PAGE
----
Planning Your First Europe Trip

Congrats, friend! You’re going to Europe! You’re about to experience some life-changing moments—not to mention eat delicious food, meet incredible people, and see some wicked views.

PS: Follow @sideofkail for more pics of my European adventure

Porto, Portugal
Málaga, Spain

Planning a European adventure might seem overwhelming at first, but follow these steps and you’ll be saying “Ciao!” or “¡Hola!” while strolling through villas before you know it. 

Happy planning! 


First things first, you need to be honest with yourself and your bank account. Taking a trip should never take you into debt—the point is to explore, not be poor. 

Personally, I’m a big saver no matter what, so I had enough money to plan a trip without setting aside anything extra. If that isn’t how you roll, you’ll definitely want to plan ahead and start a “vacation fund.” Maybe it’s a coin jar, maybe you give up your daily coffee or say “no” to drinks with your friends for a few weekends—whatever it is, find a way to stash some cash. 

Now it’s time to budget. Remember when I said, “be honest with yourself?” That happens now. How much can you really spend? This number will look different for everyone—and that’s OK! 

Things to consider: 

  • What you’ll still be paying for while you’re away: rent, utilities, insurance, etc. 
  • Pet care: will you need to board your pet or find a sitter? 
  • Plane tickets, trains, other transportation, food, accommodation, currency exchange fees, shopping, misc. 
  • Will this be during PTO? Or will you need to make up for lost income? 

Personally, I budgeted $2500. I knew I could make a little bit of money during my travels (from writing) and I planned on finding budget-friendly accommodation through Airbnb. But I also didn’t want to go too cheap and give up a few luxuries. 

Here’s a breakdown of my 2-week trip to Europe (London, Edinburgh, Malaga, and Porto). 

  • Flights (including to Europe and between each country): $730
  • Accommodation: $400
  • Trains/taxis: $155
  • Food: $300
  • Currency: $200
  • Shopping: $50
  • Other: $100

Total: $1935

Though I came in under budget (hooray!!!!) there were definitely a few things I could’ve done to save even more money:

  • Grocery shop and cook instead of eating out—we didn’t cook once… whoops
  • Stay at lower-cost places like hostels—our Airbnbs were all 4.5 to 5 stars 

I think $1000 for every week you’re planning to be away is a safe number to shoot for. Of course, some countries are more expensive than others so keep that in mind. 

Picking a route 

Now’s the fun part! Where you want to go. Europe is a HUGE continent and each country has different things to offer. When deciding on a route, think about these things:

  • Weather: Are you wanting a warm getaway? Do you want to experience the Alps in the middle of winter? Does rain bother you? Consider what weather you’re looking for when choosing countries.
  • Time of year: Avoiding peak travel times (summer and other holidays) saves you tons of money and also cuts back on the number of people you have to share space with! For instance, we visited London in the middle of January and the museums/castles were basically empty—meaning we got better tours, better pictures, and didn’t feel crowded.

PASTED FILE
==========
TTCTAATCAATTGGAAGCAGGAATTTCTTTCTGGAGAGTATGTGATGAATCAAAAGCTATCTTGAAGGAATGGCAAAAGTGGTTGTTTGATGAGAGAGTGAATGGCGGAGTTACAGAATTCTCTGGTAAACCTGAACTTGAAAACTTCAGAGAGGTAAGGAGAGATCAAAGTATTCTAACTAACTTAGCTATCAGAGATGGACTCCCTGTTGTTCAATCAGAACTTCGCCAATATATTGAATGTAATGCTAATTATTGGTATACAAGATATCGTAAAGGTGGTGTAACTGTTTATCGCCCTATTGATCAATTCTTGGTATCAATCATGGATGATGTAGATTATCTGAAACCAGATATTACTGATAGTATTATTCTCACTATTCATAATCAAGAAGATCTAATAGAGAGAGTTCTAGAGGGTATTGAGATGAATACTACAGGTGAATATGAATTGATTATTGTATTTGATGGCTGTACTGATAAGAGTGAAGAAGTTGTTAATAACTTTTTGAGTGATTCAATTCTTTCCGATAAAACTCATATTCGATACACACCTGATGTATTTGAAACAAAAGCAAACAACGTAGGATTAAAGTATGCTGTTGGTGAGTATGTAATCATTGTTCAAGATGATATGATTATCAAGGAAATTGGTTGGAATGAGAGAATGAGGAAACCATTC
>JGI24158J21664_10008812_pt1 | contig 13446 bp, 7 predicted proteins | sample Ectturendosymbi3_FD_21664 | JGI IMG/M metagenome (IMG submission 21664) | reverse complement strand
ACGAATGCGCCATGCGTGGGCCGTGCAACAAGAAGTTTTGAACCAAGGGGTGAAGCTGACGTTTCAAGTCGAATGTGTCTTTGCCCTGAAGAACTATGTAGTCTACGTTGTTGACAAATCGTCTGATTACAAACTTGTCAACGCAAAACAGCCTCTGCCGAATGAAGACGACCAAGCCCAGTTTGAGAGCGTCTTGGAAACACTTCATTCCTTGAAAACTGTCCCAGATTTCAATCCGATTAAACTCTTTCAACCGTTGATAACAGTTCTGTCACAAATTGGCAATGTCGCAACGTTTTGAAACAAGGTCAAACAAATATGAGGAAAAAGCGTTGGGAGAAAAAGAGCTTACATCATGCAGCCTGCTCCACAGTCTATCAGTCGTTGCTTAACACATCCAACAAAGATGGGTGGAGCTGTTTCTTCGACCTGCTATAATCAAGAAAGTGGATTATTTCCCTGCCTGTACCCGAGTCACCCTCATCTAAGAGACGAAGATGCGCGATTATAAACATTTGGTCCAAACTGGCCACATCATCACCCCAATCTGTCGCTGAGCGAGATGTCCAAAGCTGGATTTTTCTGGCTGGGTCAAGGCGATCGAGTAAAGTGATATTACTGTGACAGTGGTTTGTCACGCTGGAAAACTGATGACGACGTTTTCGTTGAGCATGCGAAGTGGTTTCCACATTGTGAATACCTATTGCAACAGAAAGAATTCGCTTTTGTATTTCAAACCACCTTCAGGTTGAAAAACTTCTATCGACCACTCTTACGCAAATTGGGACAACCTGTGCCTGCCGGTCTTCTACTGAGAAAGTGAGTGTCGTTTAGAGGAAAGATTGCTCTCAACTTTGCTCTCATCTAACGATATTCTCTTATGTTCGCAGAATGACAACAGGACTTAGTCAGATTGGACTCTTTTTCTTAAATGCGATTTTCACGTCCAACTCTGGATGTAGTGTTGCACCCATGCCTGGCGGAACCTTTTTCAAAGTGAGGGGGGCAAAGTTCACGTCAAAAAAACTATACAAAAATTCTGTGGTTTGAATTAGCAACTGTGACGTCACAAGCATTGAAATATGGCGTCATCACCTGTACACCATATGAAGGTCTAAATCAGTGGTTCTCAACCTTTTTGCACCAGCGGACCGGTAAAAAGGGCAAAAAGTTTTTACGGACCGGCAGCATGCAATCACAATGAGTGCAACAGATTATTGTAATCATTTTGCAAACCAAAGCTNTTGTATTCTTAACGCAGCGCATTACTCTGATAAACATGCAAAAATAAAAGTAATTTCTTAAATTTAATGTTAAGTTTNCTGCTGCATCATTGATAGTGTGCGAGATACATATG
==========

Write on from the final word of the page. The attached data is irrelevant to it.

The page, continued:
• Proximity: On a map, Europe looks really close together. But you need to think about how much time you’re willing to spend traveling (in a plane, on a train, taking a boat, etc.). Even if your plane ride is only 4 hours, by the time you get to the airport, check-in, take your flight, get transport to your hotel, and get situated, you’ve spent an entire day just traveling. Look for countries clustered together that allow for short trips and lots of actual enjoyment  time. 
  • Reason for trip: Ask yourself whyyou’re going to Europe. If you love history and want to spend days on end in museums, you’ll want to visit somewhere else than you would if you want to kick your feet up on a beach and drink sangria. You wouldn’t go to Boston for the same reasons you visit San Diego—don’t make that mistake in Europe.
  • Language and other cultural differences: Language barriers should never keep you from visiting a country! There are always ways to get around these: translation apps, using your hands to talk, etc. However, if language and other cultural differences (food, religion, politics) make you uncomfortable, you’ll want to keep them in mind. 
  • Safety:There wasn’t a single country I felt unsafe in while visiting Europe. However, it’s definitely a good idea to check on the safety status of a country before you visit it. For instance, are they in the middle of a war? Are there protests going on? 

Once you have an idea of the type of trip you want to take, pull out a map and start piecing the countries together. There are a few different websites that can help you do this! I’ll add some more in the “resources” section at the end of this article. 

Another note: We chose to fly in and out of London to keep things simple—and good thing we did—our route changed a few times, but we always knew we’d be starting and ending at Heathrow. If you want to fly into and out of different countries, make sure your route is solidified before buying any flights. 

Edinburgh, Scotland


Buying flights seem to make a lot of people nervous. I get it—how do you know where to find flights, which airlines are legit, and how do you handle connections? 

My simple formula is as follows:

  • Go to Google and type in “Flights from ____ to ____” 
  • Take a look at the cheapest options and verify they’re legit airlines 

It’s that simple! Yes, there are tons of other sites you can use like Kayak and Trivago, but Google Flights keeps it simple and even has a feature where you can type in “Flights from ___” and see which countries have cheap tickets! 

That’s exactly how we decided to visit Spain. I typed in “Flights from Edinburgh” and saw that tickets to Spain were $20—the price of dinner and drink? I’ll take it!